Trump has only added fuel to the fire since his decisive defeat in November 2020. He removed the existing civilian leadership at the Pentagon because they objected to his threats to attack Iran and misuse the military at home, and appointed Trump loyalists. It is now reported that Trump is heading back to the White House from Florida, missing his New Year’s party. Missouri Republican Senator Josh Hawley has stated he will object to the Electoral College vote on January 6 and demand a congressional enquiry into the November elections. Hawley is positioning himself for a presidential run in 2024 by siding with Trump and his loyal voter base; other senators may follow his example. It is clear that Trump will be in Washington, DC, overseeing, orchestrating and co-ordinating a concerted attack on US democratic forms by exploring every means at his disposal of clinging to office.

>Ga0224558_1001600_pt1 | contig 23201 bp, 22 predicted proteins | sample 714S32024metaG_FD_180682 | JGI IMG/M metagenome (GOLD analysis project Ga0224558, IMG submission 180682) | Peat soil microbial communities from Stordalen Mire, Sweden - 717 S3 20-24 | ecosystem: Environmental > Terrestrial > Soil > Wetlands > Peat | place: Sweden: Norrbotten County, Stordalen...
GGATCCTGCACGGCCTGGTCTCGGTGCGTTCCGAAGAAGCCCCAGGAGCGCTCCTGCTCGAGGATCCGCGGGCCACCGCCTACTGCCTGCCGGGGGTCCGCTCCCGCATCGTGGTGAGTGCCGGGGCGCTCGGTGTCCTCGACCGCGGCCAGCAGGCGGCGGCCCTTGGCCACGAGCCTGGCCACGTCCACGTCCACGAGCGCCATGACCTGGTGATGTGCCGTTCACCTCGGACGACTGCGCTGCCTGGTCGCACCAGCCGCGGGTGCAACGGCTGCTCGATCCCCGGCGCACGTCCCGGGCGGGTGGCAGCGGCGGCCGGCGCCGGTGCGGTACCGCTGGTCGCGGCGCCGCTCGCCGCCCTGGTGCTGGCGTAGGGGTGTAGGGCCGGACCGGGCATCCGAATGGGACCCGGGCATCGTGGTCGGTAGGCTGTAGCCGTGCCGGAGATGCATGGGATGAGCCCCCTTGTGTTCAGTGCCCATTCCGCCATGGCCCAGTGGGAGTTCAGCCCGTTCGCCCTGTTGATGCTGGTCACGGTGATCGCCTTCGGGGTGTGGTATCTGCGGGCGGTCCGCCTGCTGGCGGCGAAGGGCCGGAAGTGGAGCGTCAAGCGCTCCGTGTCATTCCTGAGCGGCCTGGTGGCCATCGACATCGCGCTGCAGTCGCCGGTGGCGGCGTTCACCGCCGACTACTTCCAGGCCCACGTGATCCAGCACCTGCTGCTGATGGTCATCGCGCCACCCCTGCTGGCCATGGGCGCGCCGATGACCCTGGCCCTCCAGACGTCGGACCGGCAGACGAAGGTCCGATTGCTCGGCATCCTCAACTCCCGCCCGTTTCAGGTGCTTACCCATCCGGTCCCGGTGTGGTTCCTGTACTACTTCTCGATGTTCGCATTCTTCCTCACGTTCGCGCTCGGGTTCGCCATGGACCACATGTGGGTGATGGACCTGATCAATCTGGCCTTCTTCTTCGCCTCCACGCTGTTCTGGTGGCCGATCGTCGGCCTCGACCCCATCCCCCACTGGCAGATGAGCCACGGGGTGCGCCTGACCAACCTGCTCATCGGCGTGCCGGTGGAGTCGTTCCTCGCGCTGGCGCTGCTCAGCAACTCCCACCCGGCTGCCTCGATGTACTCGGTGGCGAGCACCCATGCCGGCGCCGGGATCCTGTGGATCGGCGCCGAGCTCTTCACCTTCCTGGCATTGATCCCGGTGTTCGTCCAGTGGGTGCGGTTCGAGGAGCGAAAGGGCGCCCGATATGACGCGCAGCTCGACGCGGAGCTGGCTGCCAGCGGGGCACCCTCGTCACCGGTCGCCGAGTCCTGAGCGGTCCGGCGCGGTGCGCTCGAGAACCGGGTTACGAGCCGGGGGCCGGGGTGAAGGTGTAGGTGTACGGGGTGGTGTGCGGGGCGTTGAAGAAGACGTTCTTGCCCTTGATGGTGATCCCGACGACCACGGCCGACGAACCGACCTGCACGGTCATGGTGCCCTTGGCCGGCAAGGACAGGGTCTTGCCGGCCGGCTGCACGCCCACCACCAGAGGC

This ‘crisis politics’ is on full display in the Georgia run-off elections scheduled for January 5: there have been death threats against the GOP governor, a Trump loyalist who refused to challenge the election result in his state, and against other elected representatives. Trump has called on Governor Kemp to resign. In the meantime, Georgia’s GOP is still engaging in large-scale voter suppression tactics – some of which have been  overturned in the courts. The more extreme Trump supporters are demanding Republicans boycott the elections due to election-rigging claims. With large-scale early voting, likely to lean towards the Democrats, the GOP may well receive in Georgia its comeuppance – blowback – for its facilitation and appeasement of Trump and Trumpism over the past four years.